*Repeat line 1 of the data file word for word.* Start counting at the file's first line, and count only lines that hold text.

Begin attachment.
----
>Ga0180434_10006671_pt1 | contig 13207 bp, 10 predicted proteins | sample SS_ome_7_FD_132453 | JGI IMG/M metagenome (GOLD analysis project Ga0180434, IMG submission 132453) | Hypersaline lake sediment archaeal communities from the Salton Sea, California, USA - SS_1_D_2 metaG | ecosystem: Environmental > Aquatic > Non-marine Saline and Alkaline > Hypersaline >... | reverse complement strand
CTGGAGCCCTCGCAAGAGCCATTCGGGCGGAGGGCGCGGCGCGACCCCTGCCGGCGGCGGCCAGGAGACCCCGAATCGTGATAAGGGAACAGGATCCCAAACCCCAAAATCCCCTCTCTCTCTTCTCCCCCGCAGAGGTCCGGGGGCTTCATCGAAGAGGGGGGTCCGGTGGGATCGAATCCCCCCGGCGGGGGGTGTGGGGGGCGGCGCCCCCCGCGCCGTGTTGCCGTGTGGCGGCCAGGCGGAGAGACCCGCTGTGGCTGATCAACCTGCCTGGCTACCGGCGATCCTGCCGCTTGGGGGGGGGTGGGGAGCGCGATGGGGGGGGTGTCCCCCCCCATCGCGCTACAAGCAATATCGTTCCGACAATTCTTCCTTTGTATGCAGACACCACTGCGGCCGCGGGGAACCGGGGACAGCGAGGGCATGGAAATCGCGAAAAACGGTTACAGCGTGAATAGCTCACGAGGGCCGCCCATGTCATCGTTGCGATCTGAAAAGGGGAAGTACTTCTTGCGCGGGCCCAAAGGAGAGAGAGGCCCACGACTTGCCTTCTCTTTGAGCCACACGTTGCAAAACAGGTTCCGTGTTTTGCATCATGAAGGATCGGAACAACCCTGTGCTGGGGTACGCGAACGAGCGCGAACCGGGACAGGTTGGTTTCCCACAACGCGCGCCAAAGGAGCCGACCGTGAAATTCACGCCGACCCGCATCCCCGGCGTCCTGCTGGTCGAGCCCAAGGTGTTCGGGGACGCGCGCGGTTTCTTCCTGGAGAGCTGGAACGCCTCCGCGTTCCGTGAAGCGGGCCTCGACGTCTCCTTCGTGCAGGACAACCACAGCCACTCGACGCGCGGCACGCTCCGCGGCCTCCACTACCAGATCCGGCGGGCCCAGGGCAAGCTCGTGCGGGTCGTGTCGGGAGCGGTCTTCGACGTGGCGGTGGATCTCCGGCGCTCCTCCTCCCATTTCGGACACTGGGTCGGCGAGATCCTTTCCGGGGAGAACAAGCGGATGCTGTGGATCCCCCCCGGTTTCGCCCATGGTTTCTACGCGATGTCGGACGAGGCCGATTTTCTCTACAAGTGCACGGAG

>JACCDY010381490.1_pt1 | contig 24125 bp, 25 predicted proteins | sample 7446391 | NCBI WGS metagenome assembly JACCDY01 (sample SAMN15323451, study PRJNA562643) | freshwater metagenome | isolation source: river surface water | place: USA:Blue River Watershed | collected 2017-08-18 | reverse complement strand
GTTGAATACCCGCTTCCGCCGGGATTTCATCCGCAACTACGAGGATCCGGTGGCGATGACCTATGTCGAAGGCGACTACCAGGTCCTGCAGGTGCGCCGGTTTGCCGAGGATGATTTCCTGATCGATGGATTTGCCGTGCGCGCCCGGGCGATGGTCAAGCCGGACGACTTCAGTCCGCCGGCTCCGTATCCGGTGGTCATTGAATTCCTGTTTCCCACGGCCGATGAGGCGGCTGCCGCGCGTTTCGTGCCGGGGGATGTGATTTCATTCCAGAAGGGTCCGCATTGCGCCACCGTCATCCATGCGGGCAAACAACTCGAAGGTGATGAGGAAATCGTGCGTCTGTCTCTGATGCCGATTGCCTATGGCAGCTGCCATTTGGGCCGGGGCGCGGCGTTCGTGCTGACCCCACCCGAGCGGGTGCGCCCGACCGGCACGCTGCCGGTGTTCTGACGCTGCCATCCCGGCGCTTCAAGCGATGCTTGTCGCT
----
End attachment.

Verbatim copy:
>Ga0180434_10006671_pt1 | contig 13207 bp, 10 predicted proteins | sample SS_ome_7_FD_132453 | JGI IMG/M metagenome (GOLD analysis project Ga0180434, IMG submission 132453) | Hypersaline lake sediment archaeal communities from the Salton Sea, California, USA - SS_1_D_2 metaG | ecosystem: Environmental > Aquatic > Non-marine Saline and Alkaline > Hypersaline >... | reverse complement strand